The dollar climbed against the euro Tuesday to two-month highs as rising U.S. Treasury yields lured investors.
With few major U.S. economic indicators on Tuesday, dealers stuck to buying dollars based on the recent advantage of U.S. government bond yields over other government debt, a trade some analysts said could be close to running its course.
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"The dollar's getting support from Treasury yields," said Ron Simpson, director of currency research at Action Economics in Tampa, Florida. "But we're waiting for U.S. retail sales, CPI and PPI later in the week which may determine the dollar's direction."
Mid afternoon in New York, the euro was down 0.3 percent from late Monday, after touching a two-month low of $1.3311. The dollar was little changed at 121.74 yen , still near a 4-1/2-year high around 122.20 yen hit in January.
Expectations of a near-term cut in U.S. interest rates have faded, sending bond yields higher. This, coupled with continued concerns about inflationary pressures voiced by Federal Reserve policy-makers, has supported the dollar.
Some analysts cautioned that views on the dollar could change, depending on what information is gleaned on Wednesday from the U.S. retail sales report for May. The U.S. producer price index for May will be released on Thursday, with the U.S. consumer price index for May released on Friday.
Eye on China
Investors will also be watching the U.S. Treasury's semiannual Report on International Economic and Exchange Rate Policies Wednesday, for any comments on China's yuan.
The yuan on Tuesday posted its largest gain against the dollar since its July 2005 revaluation, rebounding from a three-day slide after the central bank set a much higher reference rate for the Chinese currency.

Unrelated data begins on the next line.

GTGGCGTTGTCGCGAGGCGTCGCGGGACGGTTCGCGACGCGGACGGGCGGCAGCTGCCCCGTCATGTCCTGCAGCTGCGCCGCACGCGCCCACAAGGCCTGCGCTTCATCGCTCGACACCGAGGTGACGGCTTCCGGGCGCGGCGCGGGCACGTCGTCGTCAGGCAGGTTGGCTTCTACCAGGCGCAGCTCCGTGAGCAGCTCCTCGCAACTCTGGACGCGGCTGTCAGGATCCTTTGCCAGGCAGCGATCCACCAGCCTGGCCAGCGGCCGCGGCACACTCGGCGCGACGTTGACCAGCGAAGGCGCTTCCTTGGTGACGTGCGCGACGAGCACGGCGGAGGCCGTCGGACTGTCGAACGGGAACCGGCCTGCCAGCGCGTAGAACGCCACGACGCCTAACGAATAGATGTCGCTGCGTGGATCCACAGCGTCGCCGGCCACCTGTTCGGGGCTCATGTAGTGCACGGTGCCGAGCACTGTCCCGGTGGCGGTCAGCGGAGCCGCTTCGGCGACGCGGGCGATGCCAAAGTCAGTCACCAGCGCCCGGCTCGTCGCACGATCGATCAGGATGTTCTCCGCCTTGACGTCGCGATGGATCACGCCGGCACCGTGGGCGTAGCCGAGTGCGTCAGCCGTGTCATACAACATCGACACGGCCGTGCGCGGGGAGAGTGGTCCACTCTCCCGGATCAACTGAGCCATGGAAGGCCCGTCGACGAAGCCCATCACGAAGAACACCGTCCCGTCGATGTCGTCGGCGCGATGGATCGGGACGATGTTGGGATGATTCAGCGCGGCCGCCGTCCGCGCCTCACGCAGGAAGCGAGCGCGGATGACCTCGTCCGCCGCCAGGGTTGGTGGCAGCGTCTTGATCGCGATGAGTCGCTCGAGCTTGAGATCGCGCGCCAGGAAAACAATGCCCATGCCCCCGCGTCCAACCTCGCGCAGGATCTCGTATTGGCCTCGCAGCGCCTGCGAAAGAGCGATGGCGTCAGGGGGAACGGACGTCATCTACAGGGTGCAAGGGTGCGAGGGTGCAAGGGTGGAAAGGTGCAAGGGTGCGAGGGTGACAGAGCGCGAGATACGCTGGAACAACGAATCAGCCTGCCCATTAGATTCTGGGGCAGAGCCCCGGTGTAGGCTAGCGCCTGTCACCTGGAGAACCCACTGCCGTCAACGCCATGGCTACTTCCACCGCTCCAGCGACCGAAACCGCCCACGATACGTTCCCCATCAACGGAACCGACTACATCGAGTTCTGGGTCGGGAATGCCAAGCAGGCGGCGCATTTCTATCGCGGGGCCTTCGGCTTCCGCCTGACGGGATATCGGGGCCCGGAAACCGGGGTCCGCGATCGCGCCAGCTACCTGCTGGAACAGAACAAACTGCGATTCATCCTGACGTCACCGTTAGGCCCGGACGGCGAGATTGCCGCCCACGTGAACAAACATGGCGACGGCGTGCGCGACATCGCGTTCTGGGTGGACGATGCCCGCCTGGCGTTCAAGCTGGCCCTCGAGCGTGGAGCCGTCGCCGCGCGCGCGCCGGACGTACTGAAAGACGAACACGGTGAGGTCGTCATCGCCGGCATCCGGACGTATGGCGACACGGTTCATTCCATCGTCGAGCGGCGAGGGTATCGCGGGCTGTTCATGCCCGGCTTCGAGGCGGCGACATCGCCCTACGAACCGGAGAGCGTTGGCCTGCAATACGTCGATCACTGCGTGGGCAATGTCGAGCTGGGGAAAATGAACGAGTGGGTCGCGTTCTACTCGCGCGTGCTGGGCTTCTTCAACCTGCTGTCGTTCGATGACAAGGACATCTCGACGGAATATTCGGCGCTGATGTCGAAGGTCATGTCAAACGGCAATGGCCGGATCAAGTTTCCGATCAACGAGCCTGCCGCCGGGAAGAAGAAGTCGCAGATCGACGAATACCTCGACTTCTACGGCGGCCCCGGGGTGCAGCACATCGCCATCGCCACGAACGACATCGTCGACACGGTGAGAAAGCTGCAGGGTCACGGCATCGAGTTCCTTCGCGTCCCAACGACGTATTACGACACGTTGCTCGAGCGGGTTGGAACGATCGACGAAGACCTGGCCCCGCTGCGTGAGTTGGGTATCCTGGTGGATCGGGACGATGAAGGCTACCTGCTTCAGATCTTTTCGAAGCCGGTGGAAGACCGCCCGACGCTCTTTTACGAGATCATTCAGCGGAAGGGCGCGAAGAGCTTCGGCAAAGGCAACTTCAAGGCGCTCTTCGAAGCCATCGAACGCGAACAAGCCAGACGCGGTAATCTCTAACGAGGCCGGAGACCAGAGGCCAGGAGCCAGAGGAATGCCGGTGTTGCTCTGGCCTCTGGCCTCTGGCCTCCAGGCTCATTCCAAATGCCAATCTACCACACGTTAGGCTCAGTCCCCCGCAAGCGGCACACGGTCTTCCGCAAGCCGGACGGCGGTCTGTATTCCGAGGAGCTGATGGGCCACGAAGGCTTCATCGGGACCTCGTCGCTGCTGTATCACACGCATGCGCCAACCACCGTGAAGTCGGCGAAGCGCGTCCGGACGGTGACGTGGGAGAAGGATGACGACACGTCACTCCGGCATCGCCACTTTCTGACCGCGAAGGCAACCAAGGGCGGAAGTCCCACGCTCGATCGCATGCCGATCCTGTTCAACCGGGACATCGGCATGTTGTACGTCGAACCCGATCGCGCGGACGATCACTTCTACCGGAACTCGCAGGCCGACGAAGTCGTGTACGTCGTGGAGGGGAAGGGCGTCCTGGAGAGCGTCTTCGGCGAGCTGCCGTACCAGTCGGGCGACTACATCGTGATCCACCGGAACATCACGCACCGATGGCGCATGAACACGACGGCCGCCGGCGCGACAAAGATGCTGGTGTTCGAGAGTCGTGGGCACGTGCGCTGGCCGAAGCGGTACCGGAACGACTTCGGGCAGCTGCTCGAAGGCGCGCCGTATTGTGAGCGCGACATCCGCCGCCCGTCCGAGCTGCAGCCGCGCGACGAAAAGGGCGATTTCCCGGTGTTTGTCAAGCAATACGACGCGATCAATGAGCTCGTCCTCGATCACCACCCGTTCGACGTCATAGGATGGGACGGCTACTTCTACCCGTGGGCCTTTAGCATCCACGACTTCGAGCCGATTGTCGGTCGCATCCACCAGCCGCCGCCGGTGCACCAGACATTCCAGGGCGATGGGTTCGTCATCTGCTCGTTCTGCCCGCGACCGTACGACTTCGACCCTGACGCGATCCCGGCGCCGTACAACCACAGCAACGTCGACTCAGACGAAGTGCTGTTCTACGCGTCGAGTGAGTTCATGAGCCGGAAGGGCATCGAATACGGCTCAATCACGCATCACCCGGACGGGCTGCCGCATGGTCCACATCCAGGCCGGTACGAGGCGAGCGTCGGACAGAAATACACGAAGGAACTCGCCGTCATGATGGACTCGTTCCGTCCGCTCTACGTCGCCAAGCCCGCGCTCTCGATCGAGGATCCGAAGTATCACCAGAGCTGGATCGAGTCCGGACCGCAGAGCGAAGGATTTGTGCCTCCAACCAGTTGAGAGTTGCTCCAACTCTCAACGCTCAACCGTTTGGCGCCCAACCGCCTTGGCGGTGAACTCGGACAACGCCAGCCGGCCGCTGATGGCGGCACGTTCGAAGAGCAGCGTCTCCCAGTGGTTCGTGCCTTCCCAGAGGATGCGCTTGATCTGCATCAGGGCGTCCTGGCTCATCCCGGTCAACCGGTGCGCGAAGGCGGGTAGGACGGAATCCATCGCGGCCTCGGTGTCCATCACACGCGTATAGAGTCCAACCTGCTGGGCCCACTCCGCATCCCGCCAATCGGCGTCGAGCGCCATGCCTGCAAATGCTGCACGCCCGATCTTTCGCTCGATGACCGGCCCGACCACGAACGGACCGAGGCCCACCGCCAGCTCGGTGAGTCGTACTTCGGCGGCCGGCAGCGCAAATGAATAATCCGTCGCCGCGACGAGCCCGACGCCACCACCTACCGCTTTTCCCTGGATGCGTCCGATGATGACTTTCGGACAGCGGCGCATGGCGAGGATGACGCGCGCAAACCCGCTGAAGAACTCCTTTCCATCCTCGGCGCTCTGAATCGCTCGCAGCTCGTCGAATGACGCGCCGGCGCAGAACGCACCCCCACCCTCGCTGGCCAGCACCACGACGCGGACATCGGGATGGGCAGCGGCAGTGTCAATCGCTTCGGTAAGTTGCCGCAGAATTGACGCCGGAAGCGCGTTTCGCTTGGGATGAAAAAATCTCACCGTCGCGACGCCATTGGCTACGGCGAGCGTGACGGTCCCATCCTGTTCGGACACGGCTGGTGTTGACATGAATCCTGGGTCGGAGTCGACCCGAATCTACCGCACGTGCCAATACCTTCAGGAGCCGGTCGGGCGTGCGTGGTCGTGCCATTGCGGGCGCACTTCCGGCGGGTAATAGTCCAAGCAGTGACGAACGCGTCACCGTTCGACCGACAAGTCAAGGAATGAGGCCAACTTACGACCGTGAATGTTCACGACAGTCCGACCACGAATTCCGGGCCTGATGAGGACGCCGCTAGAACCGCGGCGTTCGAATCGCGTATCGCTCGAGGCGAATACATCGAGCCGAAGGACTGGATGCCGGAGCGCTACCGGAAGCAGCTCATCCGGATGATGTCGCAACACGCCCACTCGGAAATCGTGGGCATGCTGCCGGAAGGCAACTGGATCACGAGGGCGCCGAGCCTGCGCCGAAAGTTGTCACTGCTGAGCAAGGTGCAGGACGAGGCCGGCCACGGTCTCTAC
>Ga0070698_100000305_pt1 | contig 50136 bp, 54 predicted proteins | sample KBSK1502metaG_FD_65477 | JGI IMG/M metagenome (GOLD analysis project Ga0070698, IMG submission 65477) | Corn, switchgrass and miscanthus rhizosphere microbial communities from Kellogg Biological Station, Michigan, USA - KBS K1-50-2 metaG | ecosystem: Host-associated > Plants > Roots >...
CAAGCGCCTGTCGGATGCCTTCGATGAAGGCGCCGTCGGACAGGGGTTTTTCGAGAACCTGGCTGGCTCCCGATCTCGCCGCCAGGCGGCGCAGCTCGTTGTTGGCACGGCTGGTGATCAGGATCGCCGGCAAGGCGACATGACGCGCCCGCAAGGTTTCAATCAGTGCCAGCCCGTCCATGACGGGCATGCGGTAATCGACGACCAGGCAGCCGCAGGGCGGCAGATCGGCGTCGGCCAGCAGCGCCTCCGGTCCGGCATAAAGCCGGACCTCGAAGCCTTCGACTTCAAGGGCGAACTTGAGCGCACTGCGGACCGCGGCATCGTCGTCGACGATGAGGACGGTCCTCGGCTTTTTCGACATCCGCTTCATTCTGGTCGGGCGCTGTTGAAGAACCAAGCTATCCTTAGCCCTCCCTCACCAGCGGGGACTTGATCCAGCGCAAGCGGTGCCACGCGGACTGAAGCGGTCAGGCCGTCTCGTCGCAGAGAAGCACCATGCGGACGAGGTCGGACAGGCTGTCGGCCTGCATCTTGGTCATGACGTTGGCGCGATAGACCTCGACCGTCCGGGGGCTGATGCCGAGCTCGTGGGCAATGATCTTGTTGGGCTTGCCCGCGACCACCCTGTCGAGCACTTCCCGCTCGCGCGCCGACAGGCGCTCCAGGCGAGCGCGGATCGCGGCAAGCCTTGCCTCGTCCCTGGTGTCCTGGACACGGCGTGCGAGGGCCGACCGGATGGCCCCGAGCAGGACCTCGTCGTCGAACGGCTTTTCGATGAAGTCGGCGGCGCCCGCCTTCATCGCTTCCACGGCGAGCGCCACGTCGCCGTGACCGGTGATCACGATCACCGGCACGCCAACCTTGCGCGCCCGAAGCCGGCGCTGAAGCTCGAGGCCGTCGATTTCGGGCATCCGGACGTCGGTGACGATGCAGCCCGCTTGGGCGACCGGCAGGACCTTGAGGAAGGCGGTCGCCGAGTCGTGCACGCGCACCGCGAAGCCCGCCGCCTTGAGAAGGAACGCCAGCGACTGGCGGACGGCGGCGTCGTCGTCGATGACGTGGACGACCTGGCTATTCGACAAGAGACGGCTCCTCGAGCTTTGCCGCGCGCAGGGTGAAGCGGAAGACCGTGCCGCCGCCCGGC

American policy-makers have argued that China's managed currency policy artificially weakens the yuan, favors Chinese exports and widens the U.S. trade gap. While the Treasury report is not expected to label China a currency manipulator, investors may remain cautious ahead of the report.
Investors will also closely monitor the unveiling of a bill in the Senate Wednesday that would allow the U.S. to impose penalties on countries setting their currencies artificially low.
New Zealand Dollar Up
The New Zealand dollar was up 0.1 percent though dealers took few big bets after the Reserve Bank of New Zealand intervened in the market and weakened its currency for the first times since the kiwi was floated in 1985.
The RBNZ's intervention has not dented investor focus on reaching for higher yields and rewarding currencies where interest rates are likely headed higher.
Monday's RBNZ selling helped to drive the New Zealand dollar down as much as 2 percent. On Tuesday the New Zealand dollar was still up 6.8 percent this year to date.